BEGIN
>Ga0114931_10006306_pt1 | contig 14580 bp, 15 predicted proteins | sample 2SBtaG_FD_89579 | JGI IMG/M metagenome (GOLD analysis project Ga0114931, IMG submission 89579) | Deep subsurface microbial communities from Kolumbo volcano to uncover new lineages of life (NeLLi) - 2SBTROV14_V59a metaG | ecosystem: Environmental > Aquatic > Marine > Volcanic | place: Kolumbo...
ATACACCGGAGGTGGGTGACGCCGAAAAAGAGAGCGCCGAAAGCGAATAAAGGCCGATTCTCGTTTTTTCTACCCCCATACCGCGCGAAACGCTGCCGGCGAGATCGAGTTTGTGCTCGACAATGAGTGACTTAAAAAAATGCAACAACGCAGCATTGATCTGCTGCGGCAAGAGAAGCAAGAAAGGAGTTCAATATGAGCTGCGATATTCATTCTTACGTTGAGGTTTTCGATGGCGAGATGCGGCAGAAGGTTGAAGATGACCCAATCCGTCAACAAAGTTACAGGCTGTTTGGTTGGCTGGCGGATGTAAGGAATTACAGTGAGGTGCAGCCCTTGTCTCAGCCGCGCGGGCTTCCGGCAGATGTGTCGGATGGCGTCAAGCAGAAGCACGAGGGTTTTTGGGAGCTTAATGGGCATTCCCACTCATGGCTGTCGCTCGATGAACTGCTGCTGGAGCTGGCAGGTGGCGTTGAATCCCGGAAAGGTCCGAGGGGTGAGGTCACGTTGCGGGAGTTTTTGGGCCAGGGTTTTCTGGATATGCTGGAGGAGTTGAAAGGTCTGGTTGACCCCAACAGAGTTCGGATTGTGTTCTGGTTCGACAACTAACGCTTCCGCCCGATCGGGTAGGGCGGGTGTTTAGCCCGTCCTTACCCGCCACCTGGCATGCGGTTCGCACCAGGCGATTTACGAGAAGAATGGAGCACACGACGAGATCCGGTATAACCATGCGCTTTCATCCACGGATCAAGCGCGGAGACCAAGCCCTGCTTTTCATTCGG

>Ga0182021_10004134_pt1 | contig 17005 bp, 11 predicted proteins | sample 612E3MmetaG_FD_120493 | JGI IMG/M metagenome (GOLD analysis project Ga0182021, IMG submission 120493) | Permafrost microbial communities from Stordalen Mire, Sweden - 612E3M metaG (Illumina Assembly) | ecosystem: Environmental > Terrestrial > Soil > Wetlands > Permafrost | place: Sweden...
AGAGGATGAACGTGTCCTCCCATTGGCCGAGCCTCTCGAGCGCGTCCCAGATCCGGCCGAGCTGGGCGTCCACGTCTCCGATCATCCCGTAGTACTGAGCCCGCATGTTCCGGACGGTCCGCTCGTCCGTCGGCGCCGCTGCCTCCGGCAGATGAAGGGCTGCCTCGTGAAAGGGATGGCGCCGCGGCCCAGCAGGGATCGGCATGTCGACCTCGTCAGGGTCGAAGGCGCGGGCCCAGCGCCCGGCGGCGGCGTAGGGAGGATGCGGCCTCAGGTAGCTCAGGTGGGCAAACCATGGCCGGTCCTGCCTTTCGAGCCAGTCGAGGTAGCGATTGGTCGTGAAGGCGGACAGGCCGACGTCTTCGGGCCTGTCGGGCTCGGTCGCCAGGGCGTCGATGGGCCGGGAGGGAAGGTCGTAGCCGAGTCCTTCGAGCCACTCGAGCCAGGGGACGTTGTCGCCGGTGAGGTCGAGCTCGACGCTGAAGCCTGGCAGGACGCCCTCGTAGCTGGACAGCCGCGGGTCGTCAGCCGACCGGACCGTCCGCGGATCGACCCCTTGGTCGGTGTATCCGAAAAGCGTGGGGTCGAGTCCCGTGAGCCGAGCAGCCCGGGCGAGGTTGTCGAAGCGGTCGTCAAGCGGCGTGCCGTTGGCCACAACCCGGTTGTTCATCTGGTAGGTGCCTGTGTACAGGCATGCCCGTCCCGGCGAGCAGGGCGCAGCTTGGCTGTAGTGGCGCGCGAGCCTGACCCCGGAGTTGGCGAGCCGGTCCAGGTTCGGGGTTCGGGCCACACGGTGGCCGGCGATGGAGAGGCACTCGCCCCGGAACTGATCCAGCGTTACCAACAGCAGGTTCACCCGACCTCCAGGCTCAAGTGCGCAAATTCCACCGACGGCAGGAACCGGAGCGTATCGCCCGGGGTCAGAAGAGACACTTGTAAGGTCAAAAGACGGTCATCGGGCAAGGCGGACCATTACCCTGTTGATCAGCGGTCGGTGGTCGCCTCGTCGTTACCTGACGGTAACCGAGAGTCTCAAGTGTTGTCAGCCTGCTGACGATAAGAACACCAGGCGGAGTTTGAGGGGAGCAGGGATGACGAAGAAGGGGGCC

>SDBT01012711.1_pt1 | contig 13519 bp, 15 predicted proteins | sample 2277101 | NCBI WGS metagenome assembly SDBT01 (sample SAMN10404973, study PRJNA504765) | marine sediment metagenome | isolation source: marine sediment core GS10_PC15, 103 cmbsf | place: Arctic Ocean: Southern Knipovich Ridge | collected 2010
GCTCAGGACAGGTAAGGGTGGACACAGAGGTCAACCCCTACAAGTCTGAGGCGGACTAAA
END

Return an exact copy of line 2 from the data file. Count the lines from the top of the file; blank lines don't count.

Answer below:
ATACACCGGAGGTGGGTGACGCCGAAAAAGAGAGCGCCGAAAGCGAATAAAGGCCGATTCTCGTTTTTTCTACCCCCATACCGCGCGAAACGCTGCCGGCGAGATCGAGTTTGTGCTCGACAATGAGTGACTTAAAAAAATGCAACAACGCAGCATTGATCTGCTGCGGCAAGAGAAGCAAGAAAGGAGTTCAATATGAGCTGCGATATTCATTCTTACGTTGAGGTTTTCGATGGCGAGATGCGGCAGAAGGTTGAAGATGACCCAATCCGTCAACAAAGTTACAGGCTGTTTGGTTGGCTGGCGGATGTAAGGAATTACAGTGAGGTGCAGCCCTTGTCTCAGCCGCGCGGGCTTCCGGCAGATGTGTCGGATGGCGTCAAGCAGAAGCACGAGGGTTTTTGGGAGCTTAATGGGCATTCCCACTCATGGCTGTCGCTCGATGAACTGCTGCTGGAGCTGGCAGGTGGCGTTGAATCCCGGAAAGGTCCGAGGGGTGAGGTCACGTTGCGGGAGTTTTTGGGCCAGGGTTTTCTGGATATGCTGGAGGAGTTGAAAGGTCTGGTTGACCCCAACAGAGTTCGGATTGTGTTCTGGTTCGACAACTAACGCTTCCGCCCGATCGGGTAGGGCGGGTGTTTAGCCCGTCCTTACCCGCCACCTGGCATGCGGTTCGCACCAGGCGATTTACGAGAAGAATGGAGCACACGACGAGATCCGGTATAACCATGCGCTTTCATCCACGGATCAAGCGCGGAGACCAAGCCCTGCTTTTCATTCGG